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Wednesday, February 8, 2023

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Janelle Marahay paints flowers that cannot wither

From left: The artist, Janelle Marahay, From the Deep Blue and Crème de la Crème

 

When Janelle Marahay was in grade school, there was an unspeakable incident in her hometown of Guimaras and the victim was a woman. As Mary Janelle grew up, she encountered multiple incidents where women and young girls had been victimized, not even knowing they were being at all mistreated.

“I wanted to be part of the solution,” she explains. “That’s why I decided to take up law. There is a need to educate women, especially those on the margins, on what their rights are, and what protections they have under the law against abuses and discrimination.”

She was able to finish law school in Arellano University last year. But, for a working student like Janelle, it was a path ridden with doubts and struggle. “I had to take on different kinds of part-time jobs to make it through, especially when the pandemic hit. During those times, to cope with anxiety and depression, I started painting.”

For this self-taught artist, painting became a means of escape from the uncertainties and terrible things happening in 2020. “For me, the canvas was a small universe where I had control,” she shares. “And that feeling of relief and certainty was primarily why I started making art.”

Selling artworks provided Janelle much-needed funds to get her through law school, but — more importantly — art gave her the outlet to be creative while going through the grueling process of studying law. The mandate of the brush centers on expression, instinct and freedom. But art, no matter how free, has its own inescapable laws. For one, the creator must be attuned genuinely to the core of one’s being; there must be authenticity. Janelle found realness in striking a balance between painting and hitting the law books.

“I know it may seem like law and art are separate fields, but there are more similarities than one might think,” she points out. She realized early on that passion is essential in both. “In law, logic is not enough, passion is crucial where the goal is to fight for others and to set wrongs into right. In law, we deal with some of the most horrible things in society, and find a way to make the latter a little bit better — one day at a time. Art is not that different. It is also about using one’s hands and vision to bring beauty into reality, which could be harsh. To me, both fields find a common ground: they both are about providing relief from pain at the end of the day. And beauty, strength and justice are what I wish to keep portraying in my art.”

For Janelle, flowers as a subject encapsulate her aesthetic. “I’ve always felt a connection with painting flowers — and I’ve developed my signature style for them over the years. In reality, flowers are beautiful yet fragile. Portraying them on canvas feels like defying nature: to paint flowers that never wither.” Her most memorable piece so far is a floral composition titled “Lourdes,” which was named after her late grandmother who raised her and succumbed to cancer. It was one of her first paintings to be exhibited and was the first one sold during an exhibition.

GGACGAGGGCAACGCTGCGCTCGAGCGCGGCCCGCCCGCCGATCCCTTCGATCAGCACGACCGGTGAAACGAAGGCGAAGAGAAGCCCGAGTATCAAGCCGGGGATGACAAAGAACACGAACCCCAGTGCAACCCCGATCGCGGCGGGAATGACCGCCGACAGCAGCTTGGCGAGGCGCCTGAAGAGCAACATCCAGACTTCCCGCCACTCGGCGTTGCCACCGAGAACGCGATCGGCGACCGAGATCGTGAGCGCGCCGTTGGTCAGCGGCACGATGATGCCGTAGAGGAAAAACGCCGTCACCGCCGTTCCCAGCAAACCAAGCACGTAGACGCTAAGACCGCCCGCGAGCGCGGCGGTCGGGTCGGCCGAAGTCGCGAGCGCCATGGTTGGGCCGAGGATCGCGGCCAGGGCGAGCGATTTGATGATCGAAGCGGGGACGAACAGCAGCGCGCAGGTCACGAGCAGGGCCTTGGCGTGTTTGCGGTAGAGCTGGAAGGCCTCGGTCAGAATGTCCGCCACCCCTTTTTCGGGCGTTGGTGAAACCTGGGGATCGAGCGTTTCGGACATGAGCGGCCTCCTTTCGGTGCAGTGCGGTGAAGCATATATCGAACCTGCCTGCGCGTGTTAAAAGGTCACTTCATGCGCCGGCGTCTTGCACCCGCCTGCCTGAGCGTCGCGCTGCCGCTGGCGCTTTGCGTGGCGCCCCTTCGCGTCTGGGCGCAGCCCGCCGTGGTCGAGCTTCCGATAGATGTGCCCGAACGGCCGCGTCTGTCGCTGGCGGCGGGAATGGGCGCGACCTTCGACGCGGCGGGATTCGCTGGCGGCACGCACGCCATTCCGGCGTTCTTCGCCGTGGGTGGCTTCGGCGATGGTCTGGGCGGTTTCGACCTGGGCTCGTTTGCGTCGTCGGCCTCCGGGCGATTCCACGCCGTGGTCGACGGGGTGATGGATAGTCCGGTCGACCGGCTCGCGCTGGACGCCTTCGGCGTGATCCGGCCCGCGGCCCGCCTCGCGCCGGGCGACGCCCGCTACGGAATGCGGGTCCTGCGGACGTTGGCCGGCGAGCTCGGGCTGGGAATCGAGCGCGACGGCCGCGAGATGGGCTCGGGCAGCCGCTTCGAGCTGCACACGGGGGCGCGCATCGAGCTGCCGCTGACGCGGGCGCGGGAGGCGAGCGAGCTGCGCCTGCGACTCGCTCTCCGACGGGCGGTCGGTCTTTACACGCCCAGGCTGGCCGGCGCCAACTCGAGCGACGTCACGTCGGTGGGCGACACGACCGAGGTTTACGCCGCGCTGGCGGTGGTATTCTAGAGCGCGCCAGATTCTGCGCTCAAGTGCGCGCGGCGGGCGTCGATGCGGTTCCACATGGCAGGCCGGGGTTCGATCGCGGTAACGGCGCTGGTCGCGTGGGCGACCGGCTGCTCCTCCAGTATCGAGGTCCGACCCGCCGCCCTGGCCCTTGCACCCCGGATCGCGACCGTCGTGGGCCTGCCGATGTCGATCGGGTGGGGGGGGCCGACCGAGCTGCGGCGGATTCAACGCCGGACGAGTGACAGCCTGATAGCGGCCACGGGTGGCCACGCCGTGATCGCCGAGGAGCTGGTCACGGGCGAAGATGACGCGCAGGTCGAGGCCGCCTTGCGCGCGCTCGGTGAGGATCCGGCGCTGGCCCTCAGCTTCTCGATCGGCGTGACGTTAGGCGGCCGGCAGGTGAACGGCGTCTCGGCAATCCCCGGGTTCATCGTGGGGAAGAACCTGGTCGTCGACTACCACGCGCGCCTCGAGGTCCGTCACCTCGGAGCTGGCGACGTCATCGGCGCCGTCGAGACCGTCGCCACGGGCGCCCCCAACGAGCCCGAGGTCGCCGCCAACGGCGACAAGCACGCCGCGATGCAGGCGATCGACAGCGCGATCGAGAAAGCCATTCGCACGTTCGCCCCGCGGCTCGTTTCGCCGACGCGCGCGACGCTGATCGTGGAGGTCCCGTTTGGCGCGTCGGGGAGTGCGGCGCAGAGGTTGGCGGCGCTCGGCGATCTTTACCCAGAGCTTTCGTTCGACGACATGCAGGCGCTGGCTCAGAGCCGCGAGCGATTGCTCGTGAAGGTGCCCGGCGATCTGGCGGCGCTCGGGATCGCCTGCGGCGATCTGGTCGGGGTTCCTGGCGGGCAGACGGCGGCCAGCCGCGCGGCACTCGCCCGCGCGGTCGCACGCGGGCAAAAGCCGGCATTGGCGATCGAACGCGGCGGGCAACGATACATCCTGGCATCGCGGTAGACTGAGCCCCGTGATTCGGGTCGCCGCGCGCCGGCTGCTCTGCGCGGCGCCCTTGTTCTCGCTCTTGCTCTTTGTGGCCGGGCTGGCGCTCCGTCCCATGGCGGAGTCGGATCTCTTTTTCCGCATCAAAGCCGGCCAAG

The artist sees flowers as something archetypal, “timeless classics, simple and unassuming, yet deeply connected to the human fabric.” She depicts them, though, with a modern twist inspired by abstraction and impressionism, using her innate talent for color and intuitive play of shapes and texture to — as Janelle herself playfully puts it — “make flowers that aren’t really.” This strategy spills over into her abstract pieces; their splotches of color and texture like exploding petals of gestural grace and abandon. Viewers can sense the freedom and control that Janelle exerts on the painting surface.

Opening on Jan. 16 is Janelle’s “All Abloom” exhibition at Robinsons Land ARTablado in Robinsons Antipolo. The show is on view until Jan. 31. In her latest pieces, the artist portrays the “complexities, the falls, the flourishings” of being a woman. The exhibit is her love letter of sorts; its message is that “femininity is not a weakness, but a power in itself.” This is where her advocacy for women’s rights and desire to make positive changes in society drive her calling as an artist and her career as a lawyer.

She concludes, “While flowers are beautiful yet fragile and fast to wither, they are brave enough to open themselves up to the harsh world. In my canvas, my flowers will last a lifetime, and that is symbolic of any woman who can transform herself into something stronger by educating herself as to what her rights are, and by being courageous enough to stand up for herself — no matter how hard the world tries to make her wither.”

* * *

Established in 2020, Robinsons Land & ARTablado, a portmanteau of “art” and “entablado” is Robinsons Land’s very own stage in showcasing the Filipino ingenuity and creativity. This platform allows emerging artists to freely express themselves through art and paves the way to greater recognition of their talent and hard work. To date, ARTablado has over 40 exhibitions and hosted over 300 artists.

Other photos:

From left: Lady Justice, Pamanang Panata, Sweet Serenity and The Joy of Knowing You

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